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Wool Interior of Boston Stump 2 discoverboston


& worship


Did you know? • The Boston Stump is known as a calendar church, owing to the fact that the roof is supported by 12 pillars (months), the church is lit by 52 windows, there are 7 doors and 365 steps lead to the tip of the tower. There are also 24 steps to the library and 60 steps to the roof.


• Boston Guildhall is the location of the cells where the Pilgrim Fathers were held after their capture. These religious Separatists, at odds with the Church of England, had attempted to leave the country for Holland.


• In the medieval period, Boston was noted for its wool exports. It was ranked as a port of the Hanseatic League, which enabled the town to trade with merchants from the continent and build up a great deal of wealth.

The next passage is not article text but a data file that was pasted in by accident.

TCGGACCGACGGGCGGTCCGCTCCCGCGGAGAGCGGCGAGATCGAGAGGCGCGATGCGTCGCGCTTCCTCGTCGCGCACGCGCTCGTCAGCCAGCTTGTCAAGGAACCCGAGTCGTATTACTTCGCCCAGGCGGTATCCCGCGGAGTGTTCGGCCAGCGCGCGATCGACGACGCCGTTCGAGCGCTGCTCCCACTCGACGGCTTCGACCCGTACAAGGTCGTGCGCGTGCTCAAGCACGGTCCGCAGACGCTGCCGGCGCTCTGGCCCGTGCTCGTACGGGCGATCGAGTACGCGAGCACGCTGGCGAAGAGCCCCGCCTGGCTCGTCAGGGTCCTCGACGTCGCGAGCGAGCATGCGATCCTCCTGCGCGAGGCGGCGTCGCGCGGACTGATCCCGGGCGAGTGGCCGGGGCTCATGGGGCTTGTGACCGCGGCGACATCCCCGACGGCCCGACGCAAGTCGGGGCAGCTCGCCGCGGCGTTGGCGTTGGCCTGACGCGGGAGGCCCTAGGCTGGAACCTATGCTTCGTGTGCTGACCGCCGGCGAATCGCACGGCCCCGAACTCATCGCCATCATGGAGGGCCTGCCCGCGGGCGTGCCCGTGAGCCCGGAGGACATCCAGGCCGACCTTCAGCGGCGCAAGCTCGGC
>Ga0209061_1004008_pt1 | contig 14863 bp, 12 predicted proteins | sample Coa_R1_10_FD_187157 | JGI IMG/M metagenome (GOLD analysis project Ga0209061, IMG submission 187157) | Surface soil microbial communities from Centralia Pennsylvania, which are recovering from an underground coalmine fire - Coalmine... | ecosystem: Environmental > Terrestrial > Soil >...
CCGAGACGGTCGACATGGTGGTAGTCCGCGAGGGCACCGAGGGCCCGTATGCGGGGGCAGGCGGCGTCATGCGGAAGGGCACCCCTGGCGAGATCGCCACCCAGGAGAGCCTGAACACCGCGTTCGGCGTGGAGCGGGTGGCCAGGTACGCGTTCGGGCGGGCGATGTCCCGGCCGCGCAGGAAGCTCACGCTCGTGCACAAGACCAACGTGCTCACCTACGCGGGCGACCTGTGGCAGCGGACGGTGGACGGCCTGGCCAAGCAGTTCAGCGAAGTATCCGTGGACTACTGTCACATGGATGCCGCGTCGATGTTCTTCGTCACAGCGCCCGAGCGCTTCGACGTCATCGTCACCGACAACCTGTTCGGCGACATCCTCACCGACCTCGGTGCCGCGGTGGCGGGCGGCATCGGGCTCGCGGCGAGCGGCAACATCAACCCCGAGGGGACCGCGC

Overlooking the town and surrounding fenland, St Botolph’s Parish Church is without doubt the most famous landmark in Boston. Affectionately known as The Stump, the church boasts the highest lantern tower in the country (272ft) which will draw the eye of all visitors. Dating back to the 14th century and named after a seventh- century saint, those who venture up the tower will be rewarded with breathtaking views of the town and the Lincolnshire countryside, as far as Lincoln Cathedral. Inside you will see the spectacular, renovated interiors with a remarkable pulpit, misericords and memorials. The church also has a coffee shop where you can take the weight off your feet. In 1612 John Cotton


became the Vicar of St Botolph’s. Popular with his parishioners, though not the Church of England, he urged his congregation to join the Massachusetts Bay


heritage & history


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